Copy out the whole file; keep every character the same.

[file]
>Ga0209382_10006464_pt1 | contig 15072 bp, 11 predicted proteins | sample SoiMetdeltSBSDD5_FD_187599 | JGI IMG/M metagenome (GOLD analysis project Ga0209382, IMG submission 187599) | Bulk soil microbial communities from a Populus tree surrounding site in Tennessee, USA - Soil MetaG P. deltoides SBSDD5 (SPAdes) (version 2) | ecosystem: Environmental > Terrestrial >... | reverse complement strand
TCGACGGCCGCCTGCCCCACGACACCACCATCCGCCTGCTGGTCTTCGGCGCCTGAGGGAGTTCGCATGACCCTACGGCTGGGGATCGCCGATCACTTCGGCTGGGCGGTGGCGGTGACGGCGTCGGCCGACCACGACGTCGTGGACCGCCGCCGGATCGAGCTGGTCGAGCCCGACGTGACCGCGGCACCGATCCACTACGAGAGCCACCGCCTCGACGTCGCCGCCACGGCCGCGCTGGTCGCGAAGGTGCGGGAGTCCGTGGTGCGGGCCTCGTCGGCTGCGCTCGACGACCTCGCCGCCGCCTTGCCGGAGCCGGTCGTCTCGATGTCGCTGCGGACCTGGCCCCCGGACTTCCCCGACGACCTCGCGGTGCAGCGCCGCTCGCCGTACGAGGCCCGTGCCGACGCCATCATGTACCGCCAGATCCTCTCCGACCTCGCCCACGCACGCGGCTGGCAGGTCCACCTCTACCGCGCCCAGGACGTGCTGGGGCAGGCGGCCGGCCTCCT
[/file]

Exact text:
>Ga0209382_10006464_pt1 | contig 15072 bp, 11 predicted proteins | sample SoiMetdeltSBSDD5_FD_187599 | JGI IMG/M metagenome (GOLD analysis project Ga0209382, IMG submission 187599) | Bulk soil microbial communities from a Populus tree surrounding site in Tennessee, USA - Soil MetaG P. deltoides SBSDD5 (SPAdes) (version 2) | ecosystem: Environmental > Terrestrial >... | reverse complement strand
TCGACGGCCGCCTGCCCCACGACACCACCATCCGCCTGCTGGTCTTCGGCGCCTGAGGGAGTTCGCATGACCCTACGGCTGGGGATCGCCGATCACTTCGGCTGGGCGGTGGCGGTGACGGCGTCGGCCGACCACGACGTCGTGGACCGCCGCCGGATCGAGCTGGTCGAGCCCGACGTGACCGCGGCACCGATCCACTACGAGAGCCACCGCCTCGACGTCGCCGCCACGGCCGCGCTGGTCGCGAAGGTGCGGGAGTCCGTGGTGCGGGCCTCGTCGGCTGCGCTCGACGACCTCGCCGCCGCCTTGCCGGAGCCGGTCGTCTCGATGTCGCTGCGGACCTGGCCCCCGGACTTCCCCGACGACCTCGCGGTGCAGCGCCGCTCGCCGTACGAGGCCCGTGCCGACGCCATCATGTACCGCCAGATCCTCTCCGACCTCGCCCACGCACGCGGCTGGCAGGTCCACCTCTACCGCGCCCAGGACGTGCTGGGGCAGGCGGCCGGCCTCCT